And then, in walk 4 other groups, to share your room. They are also rehearsing with their props, costumes, text, choreographed fight sequences, etc. This is the situation in the typical NYC public school classroom that I walk into. There will be 30 students, rehearsing simultaneously in a space the size of your living room. If you have a big living room. I could probably only fit 4 students in my living room. But, you get the picture.  This was the situation yesterday at an International High School in Queens where I was doing some residency culminating performances.

“What?” you say.

“How do you hear yourself above the din?”

“Aren’t you tripping over each other?”

The answer is that in working in schools, doing drama, this is the way it is. We make it work, somehow. But, unlike the fine arts, or perhaps even dance, this means a lot of chaos, more chaos than people are used to seeing in classrooms.

I taught with two guest teachers as my primary colleague was out. Part way through the first class, the two guest teachers shot some looks over, like, “are you mad?” The noise.  The questions.  The fact that students were using broomsticks as faux swords.  This is not what English class normally looks like.  But today, it is okay and I must also make them comfortable in the room.  I ask one teacher to model an activity with me to draw her in.  Show the students that she too will take the risk to get up and work in front of them.

I was to teach around the question, “What is point of view? And how does a story change depending on who’s telling it?”  And I ended up needing to teach each class very differently depending on the student group dynamics and language comfort.  While I came in with a plan, I ended up changing things on the fly, in order to better have them understand POV and be able to tell a story from a different character’s point of view.

When it came time to show the pieces the students magically whizzed together in a few minutes, the teachers seemed to enjoy them and were impressed with how much the students showed that they knew about the play, how inventive they were, how they moved through their shyness and varying levels of language acquisition challenges to create a moment of theater.

And perhaps I re-learned, we are always in process as teachers and artists and teaching artists. And we have to change things on the fly sometimes, because what we’re doing is not working. Or could work better. Our instincts are usually right. And momentary chaos is often okay. As long as we are seeking the answer to the driving question. Instincts are right. Chaos is good. This will be my mantra.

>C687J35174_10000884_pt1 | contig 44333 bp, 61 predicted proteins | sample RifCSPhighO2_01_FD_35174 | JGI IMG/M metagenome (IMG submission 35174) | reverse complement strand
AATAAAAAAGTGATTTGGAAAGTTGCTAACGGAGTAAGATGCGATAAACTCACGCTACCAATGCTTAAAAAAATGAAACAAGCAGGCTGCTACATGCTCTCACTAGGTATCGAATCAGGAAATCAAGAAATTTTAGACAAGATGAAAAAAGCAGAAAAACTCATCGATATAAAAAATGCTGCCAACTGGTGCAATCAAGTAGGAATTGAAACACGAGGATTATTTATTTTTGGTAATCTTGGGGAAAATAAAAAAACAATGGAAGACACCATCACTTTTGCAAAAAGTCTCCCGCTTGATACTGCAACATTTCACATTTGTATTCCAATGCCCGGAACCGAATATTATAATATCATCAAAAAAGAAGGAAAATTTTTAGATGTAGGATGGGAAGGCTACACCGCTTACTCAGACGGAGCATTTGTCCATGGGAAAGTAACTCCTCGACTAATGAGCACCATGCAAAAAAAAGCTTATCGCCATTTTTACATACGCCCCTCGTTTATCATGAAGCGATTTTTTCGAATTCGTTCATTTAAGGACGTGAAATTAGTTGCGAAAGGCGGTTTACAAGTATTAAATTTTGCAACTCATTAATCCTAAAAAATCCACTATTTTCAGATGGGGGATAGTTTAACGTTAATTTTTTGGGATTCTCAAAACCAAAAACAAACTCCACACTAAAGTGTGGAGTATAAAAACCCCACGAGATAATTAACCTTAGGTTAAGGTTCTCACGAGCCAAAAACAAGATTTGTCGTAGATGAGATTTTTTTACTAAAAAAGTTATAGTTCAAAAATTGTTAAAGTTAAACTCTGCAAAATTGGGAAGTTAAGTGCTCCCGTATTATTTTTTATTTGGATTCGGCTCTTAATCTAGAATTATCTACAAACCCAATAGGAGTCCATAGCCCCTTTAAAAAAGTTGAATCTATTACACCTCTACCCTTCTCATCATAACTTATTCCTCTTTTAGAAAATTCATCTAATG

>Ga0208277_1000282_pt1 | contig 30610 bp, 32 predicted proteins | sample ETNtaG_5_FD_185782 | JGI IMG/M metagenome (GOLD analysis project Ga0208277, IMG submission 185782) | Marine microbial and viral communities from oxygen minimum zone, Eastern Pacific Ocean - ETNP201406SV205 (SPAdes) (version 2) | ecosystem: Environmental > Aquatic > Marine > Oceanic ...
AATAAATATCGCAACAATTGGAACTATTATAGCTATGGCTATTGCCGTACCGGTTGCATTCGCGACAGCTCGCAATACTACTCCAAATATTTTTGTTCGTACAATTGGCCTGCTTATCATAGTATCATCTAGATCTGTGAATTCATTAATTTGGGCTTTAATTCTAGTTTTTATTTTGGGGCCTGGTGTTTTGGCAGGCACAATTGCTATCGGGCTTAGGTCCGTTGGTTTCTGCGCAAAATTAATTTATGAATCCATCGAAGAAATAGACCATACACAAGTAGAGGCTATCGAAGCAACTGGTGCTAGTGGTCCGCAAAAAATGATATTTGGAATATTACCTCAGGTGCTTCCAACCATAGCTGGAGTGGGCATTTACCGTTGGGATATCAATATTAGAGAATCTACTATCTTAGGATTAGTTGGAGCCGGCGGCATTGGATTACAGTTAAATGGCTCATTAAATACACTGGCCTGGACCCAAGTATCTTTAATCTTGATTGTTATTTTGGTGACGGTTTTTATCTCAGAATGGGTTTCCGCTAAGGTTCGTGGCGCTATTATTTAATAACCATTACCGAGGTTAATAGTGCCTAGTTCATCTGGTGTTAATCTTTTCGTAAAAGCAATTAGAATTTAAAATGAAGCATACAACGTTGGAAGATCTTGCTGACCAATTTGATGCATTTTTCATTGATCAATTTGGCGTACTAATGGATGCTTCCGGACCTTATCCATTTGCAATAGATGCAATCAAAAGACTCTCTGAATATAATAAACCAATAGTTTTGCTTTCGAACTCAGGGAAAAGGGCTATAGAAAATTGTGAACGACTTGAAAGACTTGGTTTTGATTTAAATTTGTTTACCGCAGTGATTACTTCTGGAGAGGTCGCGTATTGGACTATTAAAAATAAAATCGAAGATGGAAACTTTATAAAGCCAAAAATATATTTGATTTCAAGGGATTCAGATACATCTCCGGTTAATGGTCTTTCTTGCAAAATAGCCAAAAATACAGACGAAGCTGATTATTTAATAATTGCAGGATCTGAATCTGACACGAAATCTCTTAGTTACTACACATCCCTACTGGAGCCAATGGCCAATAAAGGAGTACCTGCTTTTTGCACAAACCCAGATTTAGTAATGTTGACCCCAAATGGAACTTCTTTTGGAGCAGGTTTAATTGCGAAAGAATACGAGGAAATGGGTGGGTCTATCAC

Crashing after the Sugar House

Oh, boy.  I was doing so well.  Made all 14 other Ma-Yi Labfest Readings and still managed to finish my play, rehearse it and get it up with the wonderful actors.

And then the next day I crashed.

Teaching has been especially hard this week because my energy has waned, I am fighting the dumb flu that everyone is sneezing and coughing around, and Teaching Artistry is a highly energetic, highly creative job.  Today was a good day, though.  I got to help some students at Flushing International HS scribe and rehearse plays–their “What happens next?” or “What other adventure could Jason go on?” in response to Jason and the Argonauts, the wonderful two-man version by Visible Fictions.

And then, I realized why I love theater–the rehearsal is really the fun part.  And, as Visible Fictions does, they were charged with using props, minimal costumes, action figures, to fill out the world.  Two fellows in two different classes built full dragon tail regalia.  There were sword fights with homemade swords.  Heroes who stood up to tyrants and brave princesses who defeated monsters.  I just tried to remind them to use what we learned, transforming our bodies and voices to become the characters and inventively using props and space.  Being students recently arrived, many are shy about using their English, but today, one girl I’ve never heard speak until today, powerfully spit out her lines.  Perhaps because it was “play,” the stakes were lower and she was able to engage in front of a crowd.  Joy.

All in all, a good day of play.

Working with Theater of the Oppressed in Brazil

My friend and fellow playwright Kyoung Park just spent 3 months working with Agusto Boal’s Theater of the Oppressed organization in Brazil, researching, observing and participating in many programs.

Lucky.

He’s written an article for Korea Times that sums up some of Boal’s main contributions and a bit on exactly how far reaching his work was.

Check out his article here.

Found Objects and Harold and Kumar

The folks over at Significant Objects are bringing a whole new meaning to the words, “found objects.”

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The curators find a bunch of objects (for under $2) at garage sales, thrift stores, on the street, etc., then commission a writer to invent a story about the object–giving it a history, a life, a past, a “significance.”

Then, the objects are sold on e-bay. 

I like it.  I’ve sort of always loved found things.  Re-appropriated, re-made, re-contextualized.

In other news, Harold and Kumar are both respectively, well, in the news. 

John Cho is featured in Asian Pacific Arts and talks about how he used to be an English teacher during the day and act in plays at East West Players at night.  Kal Penn quit his sweet gig on House to work as Associate Director in the Office of Public Liason for Obama’s administration.

It seems to be our imperitive as Asian Americans to be overachievers.
Or to die trying.

Me, I’m more of an underdog than an overachiever.  But my nose, oh yeah, it’s to the grindstone.